1753 saw the arrival of Lord Chancellor Hardwicke’s Marriage Act. This was seen to be a way of banning clandestine marriages once and for all. Parental consent was required for any person wishing to marry below the age of consent, i.e. 21. The marriage had to be conducted in church during the day by a clergyman, banns had to be read or a license issued. Falsification or errors made could result in the marriage being nullified.
Those unable to afford to buy the license could risk going to a city parish where they would not be known and have the banns published by a clerk, who was perhaps a little less vigilant than in your local area and who might not check the validity of your residence.
If all else failed there was always the option to make the potentially long journey to Gretna Green where, due to a loophole in the law, you could marry with few questions asked, although the validity of such a marriage might be questionable.
So, you have found yourself married and now decided it’s not for you. Your wife is nagging you and the children are screaming, the baby is crying. How to escape this intolerable situation. As a woman, there was little choice. Very few mothers would walk away from their offspring and as a wife you were as good as owned by your husband, but for a man, if wealthy you could divorce your wife. If the financial means for divorce were lacking, then one further option was simply to run away.
It was, however, a crime in the Georgian Era for men to abandon their wife and family, as by doing so the family would become reliant upon the parish to support them, so it was important to have these men apprehended and returned to the bosom of their family as soon as possible. The way to try and trace these men was by naming and shaming in the newspapers, complete with name, age, occupation and a brief physical description. How many of these men did return home is unknown, but clearly obtaining their safe return was not through lack of trying on the part of the authorities. Here is an example from the Kentish Gazette, October 1st, 1816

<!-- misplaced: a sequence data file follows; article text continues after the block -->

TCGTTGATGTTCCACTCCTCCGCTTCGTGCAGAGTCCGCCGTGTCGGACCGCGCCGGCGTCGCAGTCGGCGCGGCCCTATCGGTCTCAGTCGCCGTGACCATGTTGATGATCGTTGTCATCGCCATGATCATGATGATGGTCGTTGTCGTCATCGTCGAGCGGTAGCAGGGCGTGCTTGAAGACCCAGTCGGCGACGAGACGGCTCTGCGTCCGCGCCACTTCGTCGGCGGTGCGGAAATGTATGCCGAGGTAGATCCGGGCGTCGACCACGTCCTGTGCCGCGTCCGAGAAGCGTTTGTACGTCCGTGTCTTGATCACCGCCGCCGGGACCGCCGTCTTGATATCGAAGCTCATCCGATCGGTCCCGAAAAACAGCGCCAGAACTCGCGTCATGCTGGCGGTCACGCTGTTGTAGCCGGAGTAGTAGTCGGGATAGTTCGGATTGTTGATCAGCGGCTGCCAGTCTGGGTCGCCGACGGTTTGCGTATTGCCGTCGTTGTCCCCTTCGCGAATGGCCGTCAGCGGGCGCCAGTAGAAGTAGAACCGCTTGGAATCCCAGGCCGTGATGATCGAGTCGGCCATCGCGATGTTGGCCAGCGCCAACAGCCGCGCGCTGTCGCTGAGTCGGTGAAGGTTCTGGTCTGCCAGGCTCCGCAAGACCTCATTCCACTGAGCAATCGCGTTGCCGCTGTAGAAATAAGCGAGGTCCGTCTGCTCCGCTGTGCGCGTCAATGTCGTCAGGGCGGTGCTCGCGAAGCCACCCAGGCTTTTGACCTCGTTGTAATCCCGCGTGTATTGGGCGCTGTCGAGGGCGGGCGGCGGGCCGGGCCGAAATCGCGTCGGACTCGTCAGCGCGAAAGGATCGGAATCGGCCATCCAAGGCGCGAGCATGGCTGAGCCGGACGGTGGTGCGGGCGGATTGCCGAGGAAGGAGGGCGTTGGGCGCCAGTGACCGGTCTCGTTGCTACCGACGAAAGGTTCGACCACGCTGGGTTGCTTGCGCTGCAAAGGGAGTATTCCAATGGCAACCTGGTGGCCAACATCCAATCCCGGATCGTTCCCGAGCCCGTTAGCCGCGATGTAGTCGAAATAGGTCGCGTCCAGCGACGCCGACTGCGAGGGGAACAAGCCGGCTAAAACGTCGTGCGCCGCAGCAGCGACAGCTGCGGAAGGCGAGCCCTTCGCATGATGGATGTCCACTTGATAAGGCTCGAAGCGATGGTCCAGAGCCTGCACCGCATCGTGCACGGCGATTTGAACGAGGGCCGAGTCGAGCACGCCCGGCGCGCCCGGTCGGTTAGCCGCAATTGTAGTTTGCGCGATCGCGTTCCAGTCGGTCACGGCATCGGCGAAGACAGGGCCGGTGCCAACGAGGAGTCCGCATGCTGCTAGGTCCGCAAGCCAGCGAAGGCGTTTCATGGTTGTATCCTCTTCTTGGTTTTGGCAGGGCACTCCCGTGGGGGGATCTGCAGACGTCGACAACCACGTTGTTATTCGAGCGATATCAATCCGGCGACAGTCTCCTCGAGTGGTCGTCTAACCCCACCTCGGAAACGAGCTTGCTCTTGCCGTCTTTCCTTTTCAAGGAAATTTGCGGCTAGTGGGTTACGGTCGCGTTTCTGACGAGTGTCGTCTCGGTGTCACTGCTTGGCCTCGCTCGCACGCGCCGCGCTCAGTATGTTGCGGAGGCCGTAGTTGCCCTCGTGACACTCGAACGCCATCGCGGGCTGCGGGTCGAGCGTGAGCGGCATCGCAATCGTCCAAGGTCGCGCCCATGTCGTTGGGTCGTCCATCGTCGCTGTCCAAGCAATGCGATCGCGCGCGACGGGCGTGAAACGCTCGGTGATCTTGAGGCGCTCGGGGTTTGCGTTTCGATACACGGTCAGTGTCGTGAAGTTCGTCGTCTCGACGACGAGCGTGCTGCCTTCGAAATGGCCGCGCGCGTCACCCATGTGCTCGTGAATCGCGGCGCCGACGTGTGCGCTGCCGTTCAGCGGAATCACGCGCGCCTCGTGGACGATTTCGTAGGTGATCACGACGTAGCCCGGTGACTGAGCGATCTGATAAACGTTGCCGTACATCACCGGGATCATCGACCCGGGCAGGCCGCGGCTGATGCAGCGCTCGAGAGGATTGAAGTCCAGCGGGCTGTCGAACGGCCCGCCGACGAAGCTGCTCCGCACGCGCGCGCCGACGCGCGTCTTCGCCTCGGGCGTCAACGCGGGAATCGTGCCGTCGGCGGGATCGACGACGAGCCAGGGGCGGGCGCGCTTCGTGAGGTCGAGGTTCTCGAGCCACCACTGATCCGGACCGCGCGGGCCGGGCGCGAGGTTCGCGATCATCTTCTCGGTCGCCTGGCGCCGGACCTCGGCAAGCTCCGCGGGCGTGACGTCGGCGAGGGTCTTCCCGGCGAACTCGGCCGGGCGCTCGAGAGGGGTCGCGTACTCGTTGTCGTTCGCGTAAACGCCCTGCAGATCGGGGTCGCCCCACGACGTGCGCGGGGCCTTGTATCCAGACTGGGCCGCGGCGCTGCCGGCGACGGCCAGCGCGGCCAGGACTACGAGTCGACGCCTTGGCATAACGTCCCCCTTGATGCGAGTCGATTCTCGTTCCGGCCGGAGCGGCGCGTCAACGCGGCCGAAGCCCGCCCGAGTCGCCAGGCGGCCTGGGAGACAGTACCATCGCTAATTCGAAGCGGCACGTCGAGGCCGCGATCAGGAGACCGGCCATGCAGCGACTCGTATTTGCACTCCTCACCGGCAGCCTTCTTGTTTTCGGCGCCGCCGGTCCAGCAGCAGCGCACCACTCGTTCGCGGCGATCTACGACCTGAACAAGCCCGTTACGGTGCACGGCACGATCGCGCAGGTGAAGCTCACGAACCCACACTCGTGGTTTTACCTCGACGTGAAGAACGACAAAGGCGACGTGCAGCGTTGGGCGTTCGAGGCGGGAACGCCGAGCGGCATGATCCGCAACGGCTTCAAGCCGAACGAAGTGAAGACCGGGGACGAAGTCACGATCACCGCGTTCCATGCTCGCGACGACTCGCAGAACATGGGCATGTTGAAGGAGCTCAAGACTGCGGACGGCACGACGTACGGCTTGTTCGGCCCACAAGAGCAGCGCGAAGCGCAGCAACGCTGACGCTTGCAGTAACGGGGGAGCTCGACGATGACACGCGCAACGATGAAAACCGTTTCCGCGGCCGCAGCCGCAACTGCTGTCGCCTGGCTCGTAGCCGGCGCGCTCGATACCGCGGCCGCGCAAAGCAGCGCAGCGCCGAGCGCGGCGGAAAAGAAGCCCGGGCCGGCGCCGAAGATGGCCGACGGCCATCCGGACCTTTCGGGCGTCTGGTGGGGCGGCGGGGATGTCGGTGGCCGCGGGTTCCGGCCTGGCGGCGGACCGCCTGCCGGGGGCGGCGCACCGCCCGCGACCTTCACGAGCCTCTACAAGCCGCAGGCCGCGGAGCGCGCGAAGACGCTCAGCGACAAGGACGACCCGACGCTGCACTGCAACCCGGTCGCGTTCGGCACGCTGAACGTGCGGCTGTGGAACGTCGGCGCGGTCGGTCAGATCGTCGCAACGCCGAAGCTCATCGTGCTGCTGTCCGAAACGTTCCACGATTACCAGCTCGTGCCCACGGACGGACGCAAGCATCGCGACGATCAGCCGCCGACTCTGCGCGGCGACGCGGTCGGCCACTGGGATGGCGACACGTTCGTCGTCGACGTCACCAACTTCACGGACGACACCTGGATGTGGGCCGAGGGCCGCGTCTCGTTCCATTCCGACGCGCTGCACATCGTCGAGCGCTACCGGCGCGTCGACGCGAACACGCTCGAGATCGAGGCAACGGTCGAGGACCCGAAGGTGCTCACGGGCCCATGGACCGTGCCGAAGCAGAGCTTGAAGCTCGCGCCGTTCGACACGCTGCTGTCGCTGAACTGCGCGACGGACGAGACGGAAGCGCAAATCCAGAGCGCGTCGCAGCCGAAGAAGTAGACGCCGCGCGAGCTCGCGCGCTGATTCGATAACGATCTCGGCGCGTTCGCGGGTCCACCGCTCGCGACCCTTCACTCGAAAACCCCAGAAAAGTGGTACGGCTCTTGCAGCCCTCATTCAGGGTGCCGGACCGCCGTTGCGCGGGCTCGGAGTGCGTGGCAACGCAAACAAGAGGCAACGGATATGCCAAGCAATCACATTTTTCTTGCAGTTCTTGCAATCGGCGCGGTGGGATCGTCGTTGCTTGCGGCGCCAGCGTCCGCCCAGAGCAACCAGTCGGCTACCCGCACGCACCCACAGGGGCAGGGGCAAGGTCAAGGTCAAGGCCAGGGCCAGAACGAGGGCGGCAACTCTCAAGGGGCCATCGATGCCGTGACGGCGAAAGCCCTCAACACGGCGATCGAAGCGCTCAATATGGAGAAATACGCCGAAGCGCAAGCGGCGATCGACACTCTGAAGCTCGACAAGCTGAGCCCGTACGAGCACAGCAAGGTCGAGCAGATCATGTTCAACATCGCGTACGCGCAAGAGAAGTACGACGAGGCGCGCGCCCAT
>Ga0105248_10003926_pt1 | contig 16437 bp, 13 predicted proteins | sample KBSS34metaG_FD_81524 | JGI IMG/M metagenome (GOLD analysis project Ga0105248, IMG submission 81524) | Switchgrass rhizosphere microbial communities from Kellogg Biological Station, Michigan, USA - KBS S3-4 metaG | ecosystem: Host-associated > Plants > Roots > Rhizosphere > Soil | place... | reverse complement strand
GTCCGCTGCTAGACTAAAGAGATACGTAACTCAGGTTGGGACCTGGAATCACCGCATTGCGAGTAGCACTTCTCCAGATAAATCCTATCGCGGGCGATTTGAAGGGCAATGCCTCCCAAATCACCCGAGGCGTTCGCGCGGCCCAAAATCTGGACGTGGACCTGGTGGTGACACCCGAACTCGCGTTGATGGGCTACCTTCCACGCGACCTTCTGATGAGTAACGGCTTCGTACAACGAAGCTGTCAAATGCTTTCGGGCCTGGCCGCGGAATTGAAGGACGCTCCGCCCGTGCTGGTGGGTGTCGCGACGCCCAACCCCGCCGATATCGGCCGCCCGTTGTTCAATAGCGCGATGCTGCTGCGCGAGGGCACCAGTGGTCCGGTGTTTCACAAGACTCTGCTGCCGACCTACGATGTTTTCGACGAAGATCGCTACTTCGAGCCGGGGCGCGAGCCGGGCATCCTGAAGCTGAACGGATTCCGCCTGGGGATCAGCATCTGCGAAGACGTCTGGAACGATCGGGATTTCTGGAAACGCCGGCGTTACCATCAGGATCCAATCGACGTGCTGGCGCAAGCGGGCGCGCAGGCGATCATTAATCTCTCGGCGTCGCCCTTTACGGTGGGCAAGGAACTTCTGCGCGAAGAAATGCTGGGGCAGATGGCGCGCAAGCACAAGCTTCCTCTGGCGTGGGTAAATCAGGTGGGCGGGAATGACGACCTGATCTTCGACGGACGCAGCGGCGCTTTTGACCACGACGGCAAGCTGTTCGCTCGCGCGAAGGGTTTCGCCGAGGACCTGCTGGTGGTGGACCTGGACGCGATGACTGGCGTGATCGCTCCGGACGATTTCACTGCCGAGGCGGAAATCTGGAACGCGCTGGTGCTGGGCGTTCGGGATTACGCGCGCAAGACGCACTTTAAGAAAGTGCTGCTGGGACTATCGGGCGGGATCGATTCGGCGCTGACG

And left his wife and family chargeable to the parish of Frindsbury, James Apsly, known by the name of ‘Jemmy Rags’, he is about five feet ten inches high, a native of Aylesford, dark complexion, scar on his left cheek and a mole on the tip of his nose. Whoever will give information where he may be found, to Mr Edward Ross, Overseer of Frindsbury, shall, on his apprehension, be rewarded for their trouble.
Women did run away from their husbands, the difference being that if the husband wished his wife to return he would most likely put an advertisement in the local paper, something like this one reported in the Chester Chronicle, September 27th, 1799, along with a comment by the newspaper itself
A man at Condover, near Shrewsbury, advertising his runaway wife, thus concludes:
he will not be answerable for any debts she may contract until she returns to him again, and make him some acknowledgement for her misconduct.
We are at a loss to know what sort of acknowledgement it should be that would entirely satisfy a man in such a situation!
And, from the Leeds Intelligencer July 17th, 1797:
A Runaway wife
Whereas Elizabeth, the wife of me, Eli Baron, of Hunslet, in the parish of Leeds, Pot Vender, has absconded without any cause or provocation of my part:
Notice is therefore hereby given,
That whoever harbours her after this notice will be prosecuted: – she is about fifty-three years of age, broad set and dark complexioned.
He will not be answerable for any debts she may hereafter contract.
As Witness of his hand Eli Baron
The interesting point to note about many of these appeals for the wife to return is that they appear in almost the same format each time, the man’s priority is not necessarily the safe return of his wife, but that people are publicly made aware that their spouse has left them and that they are therefore no longer financially responsible for them. The majority also seem to wish to share the fact that it was not their fault, that they had done nothing to provoke their wife to leave them.